Could new garden cities following Letchworth’s lead help solve the housing crisis? Yes, say town planners in new book
- Credit: Archant
Could a fresh surge of garden cities following Letchworth’s example help to solve Britain’s housing crisis? Yes, say a trio of town planners in a new book.
Kate Henderson, Katy Lock and Hugh Ellis of the Town and Country Planning Association make the case for a sustainable 21st-century renewal of Sir Ebenezer Howard’s ideas in The Art of Building a Garden City.
Ms Lock, who leads the TCPA’s garden city campaign, said 21st-century garden cities could be “not only beautiful, but affordable, inclusive and resilient”.
She said: ““We are in a unique position of having cross-party support for new garden cities as well as interest from councils and developers across the country.
“Our new book demonstrates that garden cities provide a powerful and unique model of development – and are much more than just homes with gardens, or a political buzzword for large-scale housing estates.
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“The book explores the principles and values that should inform the design and delivery approach for new garden cities, and identifies the steps that need to be taken in order to deliver the highest standards of design today.
“Above all, it is designed to help reignite the ambition and enthusiasm for place-making that this nation once pioneered, and aims to provide a message of hope with a vital relevance for the future of our society.”
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Ms Lock’s co-authors on The Art of Building a Garden City, Ms Henderson and Mr Ellis, are respectively chief executive and policy director of the TCPA.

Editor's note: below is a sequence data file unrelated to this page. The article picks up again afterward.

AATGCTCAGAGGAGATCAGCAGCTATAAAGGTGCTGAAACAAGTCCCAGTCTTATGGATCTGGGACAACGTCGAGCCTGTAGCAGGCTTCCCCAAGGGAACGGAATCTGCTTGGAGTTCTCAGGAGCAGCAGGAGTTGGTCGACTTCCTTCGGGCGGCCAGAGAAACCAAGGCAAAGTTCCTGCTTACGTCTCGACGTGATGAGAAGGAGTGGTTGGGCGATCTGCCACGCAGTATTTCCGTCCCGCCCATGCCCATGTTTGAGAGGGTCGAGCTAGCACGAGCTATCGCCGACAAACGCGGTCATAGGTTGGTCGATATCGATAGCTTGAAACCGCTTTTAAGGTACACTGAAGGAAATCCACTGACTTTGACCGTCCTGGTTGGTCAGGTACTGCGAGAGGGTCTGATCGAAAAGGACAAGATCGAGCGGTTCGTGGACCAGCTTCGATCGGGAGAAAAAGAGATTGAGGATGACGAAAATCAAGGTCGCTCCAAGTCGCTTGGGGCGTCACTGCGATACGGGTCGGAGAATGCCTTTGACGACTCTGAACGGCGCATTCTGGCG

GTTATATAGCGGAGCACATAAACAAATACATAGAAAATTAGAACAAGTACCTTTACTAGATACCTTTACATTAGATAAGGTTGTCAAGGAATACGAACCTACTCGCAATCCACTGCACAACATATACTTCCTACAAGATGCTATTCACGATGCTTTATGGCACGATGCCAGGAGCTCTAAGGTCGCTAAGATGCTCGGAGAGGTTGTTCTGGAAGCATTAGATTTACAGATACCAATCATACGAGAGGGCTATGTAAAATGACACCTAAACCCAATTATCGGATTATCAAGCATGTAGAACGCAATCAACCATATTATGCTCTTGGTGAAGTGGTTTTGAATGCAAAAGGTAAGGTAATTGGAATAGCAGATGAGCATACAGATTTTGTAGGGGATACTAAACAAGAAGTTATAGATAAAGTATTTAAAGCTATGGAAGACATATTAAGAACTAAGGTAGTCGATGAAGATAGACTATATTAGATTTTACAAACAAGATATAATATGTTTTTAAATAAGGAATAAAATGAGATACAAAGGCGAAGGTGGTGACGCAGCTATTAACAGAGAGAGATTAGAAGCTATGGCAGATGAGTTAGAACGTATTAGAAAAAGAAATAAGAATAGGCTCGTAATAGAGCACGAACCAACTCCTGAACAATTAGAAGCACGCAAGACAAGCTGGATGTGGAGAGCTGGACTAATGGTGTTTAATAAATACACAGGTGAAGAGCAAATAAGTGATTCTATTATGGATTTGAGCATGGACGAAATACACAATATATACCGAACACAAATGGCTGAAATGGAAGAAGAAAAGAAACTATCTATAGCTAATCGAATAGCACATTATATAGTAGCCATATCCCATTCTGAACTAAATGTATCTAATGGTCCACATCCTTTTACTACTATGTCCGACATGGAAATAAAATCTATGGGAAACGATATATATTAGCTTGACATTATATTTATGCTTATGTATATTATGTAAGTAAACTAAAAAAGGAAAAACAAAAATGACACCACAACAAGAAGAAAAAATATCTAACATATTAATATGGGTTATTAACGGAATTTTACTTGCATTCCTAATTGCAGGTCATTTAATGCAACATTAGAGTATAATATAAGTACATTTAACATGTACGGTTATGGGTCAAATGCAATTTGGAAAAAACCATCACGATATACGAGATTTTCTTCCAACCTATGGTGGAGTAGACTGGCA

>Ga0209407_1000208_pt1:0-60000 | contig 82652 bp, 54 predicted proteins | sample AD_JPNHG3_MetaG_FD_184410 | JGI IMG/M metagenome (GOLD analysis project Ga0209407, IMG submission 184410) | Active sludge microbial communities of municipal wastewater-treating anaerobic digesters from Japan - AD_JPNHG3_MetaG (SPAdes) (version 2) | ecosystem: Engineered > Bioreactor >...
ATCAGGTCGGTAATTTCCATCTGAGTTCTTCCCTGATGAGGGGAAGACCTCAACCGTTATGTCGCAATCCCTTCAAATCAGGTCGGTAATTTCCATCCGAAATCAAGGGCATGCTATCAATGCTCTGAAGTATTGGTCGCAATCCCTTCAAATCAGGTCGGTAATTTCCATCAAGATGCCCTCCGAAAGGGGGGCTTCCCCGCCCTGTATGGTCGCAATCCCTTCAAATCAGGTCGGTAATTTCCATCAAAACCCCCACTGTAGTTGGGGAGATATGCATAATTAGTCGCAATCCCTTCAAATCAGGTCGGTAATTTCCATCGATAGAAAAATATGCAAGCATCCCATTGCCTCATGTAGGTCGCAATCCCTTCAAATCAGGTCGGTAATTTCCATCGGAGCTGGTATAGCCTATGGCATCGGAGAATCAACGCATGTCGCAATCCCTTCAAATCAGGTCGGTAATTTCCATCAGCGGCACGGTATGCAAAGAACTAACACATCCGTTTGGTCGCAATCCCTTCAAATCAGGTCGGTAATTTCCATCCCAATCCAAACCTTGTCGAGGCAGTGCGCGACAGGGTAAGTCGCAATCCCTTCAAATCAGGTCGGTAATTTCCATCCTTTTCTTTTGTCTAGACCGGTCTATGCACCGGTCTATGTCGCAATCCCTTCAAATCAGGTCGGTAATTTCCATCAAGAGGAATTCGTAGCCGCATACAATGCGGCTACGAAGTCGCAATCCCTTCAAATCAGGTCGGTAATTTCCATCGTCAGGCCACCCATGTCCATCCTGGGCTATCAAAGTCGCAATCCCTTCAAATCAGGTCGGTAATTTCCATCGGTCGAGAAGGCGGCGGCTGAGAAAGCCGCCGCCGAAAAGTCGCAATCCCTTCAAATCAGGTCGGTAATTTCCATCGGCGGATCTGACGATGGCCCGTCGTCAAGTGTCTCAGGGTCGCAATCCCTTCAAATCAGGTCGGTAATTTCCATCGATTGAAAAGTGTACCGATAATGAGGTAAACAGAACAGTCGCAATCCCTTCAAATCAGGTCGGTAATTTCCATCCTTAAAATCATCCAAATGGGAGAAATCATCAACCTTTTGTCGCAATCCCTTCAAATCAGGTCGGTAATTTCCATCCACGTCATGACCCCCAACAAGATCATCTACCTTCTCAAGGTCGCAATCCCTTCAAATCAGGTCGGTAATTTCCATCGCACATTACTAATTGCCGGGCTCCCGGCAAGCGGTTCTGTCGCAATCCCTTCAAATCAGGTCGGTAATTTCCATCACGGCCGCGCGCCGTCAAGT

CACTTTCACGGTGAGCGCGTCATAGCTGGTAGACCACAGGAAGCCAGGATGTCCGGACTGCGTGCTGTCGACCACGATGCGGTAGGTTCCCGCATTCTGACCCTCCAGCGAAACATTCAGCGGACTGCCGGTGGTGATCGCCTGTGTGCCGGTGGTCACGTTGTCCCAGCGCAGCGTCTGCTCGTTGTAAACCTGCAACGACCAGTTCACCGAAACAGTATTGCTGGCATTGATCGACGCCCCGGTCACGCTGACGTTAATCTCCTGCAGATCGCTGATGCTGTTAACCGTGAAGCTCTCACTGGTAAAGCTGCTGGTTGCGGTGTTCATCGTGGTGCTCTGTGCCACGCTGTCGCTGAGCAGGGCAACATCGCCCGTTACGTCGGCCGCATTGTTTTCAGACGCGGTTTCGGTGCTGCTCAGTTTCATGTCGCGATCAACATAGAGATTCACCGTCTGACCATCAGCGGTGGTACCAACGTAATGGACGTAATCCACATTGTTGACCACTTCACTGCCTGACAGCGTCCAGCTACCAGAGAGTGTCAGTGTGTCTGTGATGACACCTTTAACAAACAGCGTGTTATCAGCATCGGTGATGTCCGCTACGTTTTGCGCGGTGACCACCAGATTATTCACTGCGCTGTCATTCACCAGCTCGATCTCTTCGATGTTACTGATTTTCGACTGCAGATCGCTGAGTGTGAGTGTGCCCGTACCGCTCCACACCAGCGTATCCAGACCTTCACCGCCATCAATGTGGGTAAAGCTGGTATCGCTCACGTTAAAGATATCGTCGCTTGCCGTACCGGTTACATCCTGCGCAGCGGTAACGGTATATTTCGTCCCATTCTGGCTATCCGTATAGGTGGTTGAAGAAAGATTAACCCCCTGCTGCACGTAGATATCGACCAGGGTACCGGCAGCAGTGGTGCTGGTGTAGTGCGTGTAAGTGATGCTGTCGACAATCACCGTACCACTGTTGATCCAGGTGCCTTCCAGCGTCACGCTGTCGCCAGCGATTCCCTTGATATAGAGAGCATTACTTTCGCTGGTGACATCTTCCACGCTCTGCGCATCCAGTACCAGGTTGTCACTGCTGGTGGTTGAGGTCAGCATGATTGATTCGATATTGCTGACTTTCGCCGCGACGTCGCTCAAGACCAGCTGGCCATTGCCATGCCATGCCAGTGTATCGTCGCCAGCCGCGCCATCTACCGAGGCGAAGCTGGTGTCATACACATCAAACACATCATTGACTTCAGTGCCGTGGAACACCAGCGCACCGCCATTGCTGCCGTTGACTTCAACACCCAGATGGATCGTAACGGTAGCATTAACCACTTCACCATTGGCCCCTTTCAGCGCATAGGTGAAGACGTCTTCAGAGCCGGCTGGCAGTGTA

Their heavily-illustrated book draws on lessons from the first garden cities and the new towns programme of the 1940s and 1950s, and is published by RIBA.
The garden city ideal has won support from national housing expert and former Lib Dem MP Lord Matthew Taylor, who has said creating new settlements with appropriate facilities could help protect existing communities’ character and heritage.
Following Lord Taylor’s review of the original garden cities model, the government announced plans in January to build 14 new garden villages and three new garden towns across England.
Speaking at a housing conference in Norwich last month, Lord Taylor endorsed building garden settlements rather than “ruining historic towns and villages” in Norfolk.
He said: “In the modern world people only move around eight miles from their home, so smaller communities to meet local need makes more sense and is likely to be more popular.”
Lord Taylor said a combination of high birth rates and longer life expectancies were fuelling greater housing demand, but that, on average, the UK had been under-building by around 100,000 homes a year.
He added that first-time buyers were bearing the brunt as demand increased house prices, with 700,000 more 20 to 40-year-olds living with their parents than a decade ago.
“Whatever people’s income, getting a deposit together is increasingly difficult,” he said.
He concluded: “There is a desperate need, but as long as the developments we are offered are densely-packed estates on the edge of historic communities they will be resisted.